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Sessions + Education

See final photos from portrait sessions, as well as educational posts on photography, photo-retouching and photo-editing.


Headshot Cropping

Where's the Top of My Head?

The camera photographs in a 4:6 ratio, which (usually) fits print sizes 4x6, 8x12, etc. Business cards might use a 4:5, 4:6 or 1:1 (square) ratio. Older style website profiiles use a 4:5 or 4:6 (vertical) ratio while the newer style website profiles are usually 1:1 (square) or 5:4 (horizontal) ratio.

The Rule of Thirds

Another reason I crop this way has to do with “the rule of thirds.” The rule of thirds is applied by aligning a subject with the guide lines and their intersection points, placing the horizon on the top or bottom line, or allowing linear features in the image to flow from section to section. In the case of a headshot, I crop so the eyes are in the upper third of the photo. We have heard this phrase: “The eyes are the windows of the soul”. Our eyes reflect our emotions: joy, anxiety, anger, etc.. I give my clients both crops for print and web and suggest they use the close up for web profiles.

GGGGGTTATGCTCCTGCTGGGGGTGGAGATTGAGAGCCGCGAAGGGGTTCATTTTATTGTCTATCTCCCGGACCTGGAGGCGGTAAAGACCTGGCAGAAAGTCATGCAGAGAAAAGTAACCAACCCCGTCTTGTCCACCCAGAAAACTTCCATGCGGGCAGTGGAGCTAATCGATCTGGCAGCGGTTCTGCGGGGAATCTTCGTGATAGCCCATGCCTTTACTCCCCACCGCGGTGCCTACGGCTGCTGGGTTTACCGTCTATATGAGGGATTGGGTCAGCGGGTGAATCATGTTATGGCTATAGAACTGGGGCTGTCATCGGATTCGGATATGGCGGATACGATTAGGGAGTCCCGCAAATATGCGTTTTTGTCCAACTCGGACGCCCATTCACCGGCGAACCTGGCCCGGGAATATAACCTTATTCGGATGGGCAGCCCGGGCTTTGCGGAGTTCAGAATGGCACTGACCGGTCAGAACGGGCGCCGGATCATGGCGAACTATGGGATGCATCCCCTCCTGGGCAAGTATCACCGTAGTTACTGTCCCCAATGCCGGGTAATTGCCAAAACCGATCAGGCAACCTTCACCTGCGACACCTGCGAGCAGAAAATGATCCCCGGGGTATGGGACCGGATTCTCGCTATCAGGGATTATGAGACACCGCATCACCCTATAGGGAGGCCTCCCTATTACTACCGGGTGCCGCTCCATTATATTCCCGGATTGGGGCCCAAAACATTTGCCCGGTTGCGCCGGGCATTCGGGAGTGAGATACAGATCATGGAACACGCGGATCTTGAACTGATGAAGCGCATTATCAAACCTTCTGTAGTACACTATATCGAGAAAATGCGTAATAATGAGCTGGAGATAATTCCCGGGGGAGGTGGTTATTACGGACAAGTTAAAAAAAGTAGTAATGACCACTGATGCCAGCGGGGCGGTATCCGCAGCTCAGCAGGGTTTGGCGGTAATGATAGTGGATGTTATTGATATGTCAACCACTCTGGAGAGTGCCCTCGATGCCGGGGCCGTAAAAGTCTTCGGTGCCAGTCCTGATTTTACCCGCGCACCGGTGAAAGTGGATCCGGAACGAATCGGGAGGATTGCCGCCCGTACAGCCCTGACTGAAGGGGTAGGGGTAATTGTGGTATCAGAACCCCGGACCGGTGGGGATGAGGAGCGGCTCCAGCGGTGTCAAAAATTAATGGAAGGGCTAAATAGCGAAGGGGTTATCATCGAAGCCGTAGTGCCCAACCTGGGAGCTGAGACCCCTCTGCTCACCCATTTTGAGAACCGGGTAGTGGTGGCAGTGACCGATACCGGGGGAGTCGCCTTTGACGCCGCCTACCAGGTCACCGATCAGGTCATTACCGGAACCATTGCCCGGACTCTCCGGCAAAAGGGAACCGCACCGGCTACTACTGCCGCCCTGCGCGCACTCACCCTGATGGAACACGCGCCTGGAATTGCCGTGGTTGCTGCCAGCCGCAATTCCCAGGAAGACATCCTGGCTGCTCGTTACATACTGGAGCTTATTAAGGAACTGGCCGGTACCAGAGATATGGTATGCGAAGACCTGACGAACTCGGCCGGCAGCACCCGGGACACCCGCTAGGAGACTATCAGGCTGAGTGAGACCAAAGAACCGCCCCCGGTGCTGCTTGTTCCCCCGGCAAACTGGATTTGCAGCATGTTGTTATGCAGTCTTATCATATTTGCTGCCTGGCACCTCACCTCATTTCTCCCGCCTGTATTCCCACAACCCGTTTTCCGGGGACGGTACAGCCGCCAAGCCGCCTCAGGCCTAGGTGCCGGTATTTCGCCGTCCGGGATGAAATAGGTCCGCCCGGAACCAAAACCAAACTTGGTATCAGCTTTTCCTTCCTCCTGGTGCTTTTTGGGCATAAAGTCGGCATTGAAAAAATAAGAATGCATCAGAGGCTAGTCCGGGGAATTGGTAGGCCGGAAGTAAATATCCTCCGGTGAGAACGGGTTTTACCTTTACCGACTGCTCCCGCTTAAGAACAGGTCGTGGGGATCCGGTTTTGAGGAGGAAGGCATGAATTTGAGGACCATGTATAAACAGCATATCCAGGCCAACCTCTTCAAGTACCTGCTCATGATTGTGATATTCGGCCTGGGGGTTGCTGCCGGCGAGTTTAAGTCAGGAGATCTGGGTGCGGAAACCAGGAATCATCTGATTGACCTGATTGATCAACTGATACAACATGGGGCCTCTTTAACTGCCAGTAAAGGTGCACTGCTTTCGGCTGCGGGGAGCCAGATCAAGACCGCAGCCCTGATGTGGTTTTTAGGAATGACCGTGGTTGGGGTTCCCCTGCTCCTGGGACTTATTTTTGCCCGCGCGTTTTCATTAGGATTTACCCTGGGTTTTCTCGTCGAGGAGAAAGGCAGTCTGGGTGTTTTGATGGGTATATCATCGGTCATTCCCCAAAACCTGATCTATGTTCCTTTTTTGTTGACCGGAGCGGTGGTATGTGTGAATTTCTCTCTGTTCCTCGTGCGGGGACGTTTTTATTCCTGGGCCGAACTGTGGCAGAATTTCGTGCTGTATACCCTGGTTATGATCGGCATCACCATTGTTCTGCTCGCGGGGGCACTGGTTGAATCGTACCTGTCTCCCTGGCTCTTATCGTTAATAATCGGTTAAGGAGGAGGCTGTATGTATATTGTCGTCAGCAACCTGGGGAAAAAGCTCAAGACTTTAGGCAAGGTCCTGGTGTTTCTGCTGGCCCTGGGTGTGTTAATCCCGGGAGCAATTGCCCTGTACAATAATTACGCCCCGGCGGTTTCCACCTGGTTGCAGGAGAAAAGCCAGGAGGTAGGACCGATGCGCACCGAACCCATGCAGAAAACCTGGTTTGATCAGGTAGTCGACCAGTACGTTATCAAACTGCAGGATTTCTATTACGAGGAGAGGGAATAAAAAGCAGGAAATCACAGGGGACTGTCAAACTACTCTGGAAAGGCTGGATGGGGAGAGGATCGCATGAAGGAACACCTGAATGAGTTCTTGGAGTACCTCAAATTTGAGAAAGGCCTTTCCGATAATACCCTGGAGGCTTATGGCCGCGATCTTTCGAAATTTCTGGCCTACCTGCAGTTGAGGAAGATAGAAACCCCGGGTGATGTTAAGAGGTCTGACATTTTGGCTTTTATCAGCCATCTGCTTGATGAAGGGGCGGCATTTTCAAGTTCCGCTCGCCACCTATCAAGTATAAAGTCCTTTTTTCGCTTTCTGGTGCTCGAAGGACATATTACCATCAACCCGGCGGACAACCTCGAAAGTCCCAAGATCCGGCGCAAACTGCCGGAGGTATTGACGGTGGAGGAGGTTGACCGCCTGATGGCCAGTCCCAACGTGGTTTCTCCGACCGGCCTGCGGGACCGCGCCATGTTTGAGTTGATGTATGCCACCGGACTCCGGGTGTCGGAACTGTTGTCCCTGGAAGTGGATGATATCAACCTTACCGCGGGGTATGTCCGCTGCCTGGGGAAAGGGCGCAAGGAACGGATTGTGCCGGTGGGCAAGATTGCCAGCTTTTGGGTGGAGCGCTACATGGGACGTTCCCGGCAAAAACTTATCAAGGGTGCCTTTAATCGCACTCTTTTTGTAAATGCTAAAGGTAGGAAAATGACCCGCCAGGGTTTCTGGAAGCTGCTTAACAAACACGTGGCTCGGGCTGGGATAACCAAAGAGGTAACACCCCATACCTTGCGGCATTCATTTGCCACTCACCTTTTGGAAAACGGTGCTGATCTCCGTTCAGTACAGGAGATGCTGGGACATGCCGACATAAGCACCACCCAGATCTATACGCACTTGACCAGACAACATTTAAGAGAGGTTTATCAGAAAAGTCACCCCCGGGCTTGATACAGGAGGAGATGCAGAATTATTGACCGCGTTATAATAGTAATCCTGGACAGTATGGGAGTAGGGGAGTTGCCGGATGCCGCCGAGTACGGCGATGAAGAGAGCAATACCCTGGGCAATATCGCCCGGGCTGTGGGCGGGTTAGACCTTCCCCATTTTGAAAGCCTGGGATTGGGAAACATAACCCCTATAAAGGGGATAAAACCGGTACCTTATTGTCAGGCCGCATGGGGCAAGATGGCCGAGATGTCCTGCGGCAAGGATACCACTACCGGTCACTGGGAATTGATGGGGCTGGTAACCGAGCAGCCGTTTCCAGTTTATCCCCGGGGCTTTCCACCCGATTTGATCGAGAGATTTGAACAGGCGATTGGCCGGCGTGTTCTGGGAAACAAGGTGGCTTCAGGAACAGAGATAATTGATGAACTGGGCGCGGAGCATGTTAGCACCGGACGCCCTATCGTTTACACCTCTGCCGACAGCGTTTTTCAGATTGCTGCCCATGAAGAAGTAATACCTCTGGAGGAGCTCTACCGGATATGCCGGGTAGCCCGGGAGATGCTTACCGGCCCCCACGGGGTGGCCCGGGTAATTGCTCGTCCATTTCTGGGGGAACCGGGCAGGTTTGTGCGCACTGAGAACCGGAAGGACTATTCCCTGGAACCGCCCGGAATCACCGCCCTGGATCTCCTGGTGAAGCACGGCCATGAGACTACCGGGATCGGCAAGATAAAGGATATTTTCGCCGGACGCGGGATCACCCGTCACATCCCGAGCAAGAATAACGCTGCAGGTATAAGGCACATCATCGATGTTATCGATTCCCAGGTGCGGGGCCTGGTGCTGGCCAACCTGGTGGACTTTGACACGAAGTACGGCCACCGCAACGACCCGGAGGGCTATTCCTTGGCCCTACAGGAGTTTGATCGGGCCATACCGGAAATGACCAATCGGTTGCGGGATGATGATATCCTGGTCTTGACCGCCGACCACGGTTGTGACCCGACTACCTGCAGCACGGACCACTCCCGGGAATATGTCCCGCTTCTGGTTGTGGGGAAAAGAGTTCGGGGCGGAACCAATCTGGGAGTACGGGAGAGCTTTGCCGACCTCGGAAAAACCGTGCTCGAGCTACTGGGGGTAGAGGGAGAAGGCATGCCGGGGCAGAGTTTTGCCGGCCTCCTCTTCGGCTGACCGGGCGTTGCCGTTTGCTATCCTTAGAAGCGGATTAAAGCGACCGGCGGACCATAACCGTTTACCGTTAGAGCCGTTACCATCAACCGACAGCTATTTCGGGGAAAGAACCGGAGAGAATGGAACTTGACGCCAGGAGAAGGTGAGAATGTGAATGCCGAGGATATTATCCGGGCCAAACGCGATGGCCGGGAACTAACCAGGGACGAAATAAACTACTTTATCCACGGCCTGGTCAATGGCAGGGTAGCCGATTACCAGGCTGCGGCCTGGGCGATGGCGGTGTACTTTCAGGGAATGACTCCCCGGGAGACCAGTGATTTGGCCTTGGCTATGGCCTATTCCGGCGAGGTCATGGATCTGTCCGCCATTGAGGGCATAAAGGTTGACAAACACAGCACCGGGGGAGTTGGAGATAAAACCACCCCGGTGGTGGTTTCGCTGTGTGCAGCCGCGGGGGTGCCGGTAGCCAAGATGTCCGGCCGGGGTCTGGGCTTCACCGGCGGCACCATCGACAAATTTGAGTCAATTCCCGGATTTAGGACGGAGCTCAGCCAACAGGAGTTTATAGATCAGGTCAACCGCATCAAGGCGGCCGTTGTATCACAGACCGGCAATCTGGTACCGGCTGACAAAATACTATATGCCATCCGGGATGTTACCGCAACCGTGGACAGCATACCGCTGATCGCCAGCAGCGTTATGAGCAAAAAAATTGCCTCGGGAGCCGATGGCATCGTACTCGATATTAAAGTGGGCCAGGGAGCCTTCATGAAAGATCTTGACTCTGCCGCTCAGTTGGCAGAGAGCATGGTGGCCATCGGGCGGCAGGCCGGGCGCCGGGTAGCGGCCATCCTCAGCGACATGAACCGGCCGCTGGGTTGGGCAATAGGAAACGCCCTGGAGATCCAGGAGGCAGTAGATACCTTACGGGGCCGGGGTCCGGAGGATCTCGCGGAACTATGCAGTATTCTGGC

Before After
Best Photo Cropping Woman before Best Photo Cropping Woman-after

Cropping (4:6 Ratio)

Above are two different crops of the same image. 1) Before: Uncropped at the 4:6 ratio the camera shoots. 2) After: The top of the head is cropped to focus on the eyes and best use of space and "the rule of thirds."

Before After
Best Square Profile Photo Cropping Woman before Best Square Profile Photo Cropping Woman after

Cropping (1:1 Square Ratio)

This is what profile photos look like on Facebook, Linked In, etc. As you can see in the after image, most of the photo features you, as opposed to that empty space around your head, again following "the rule of thirds."

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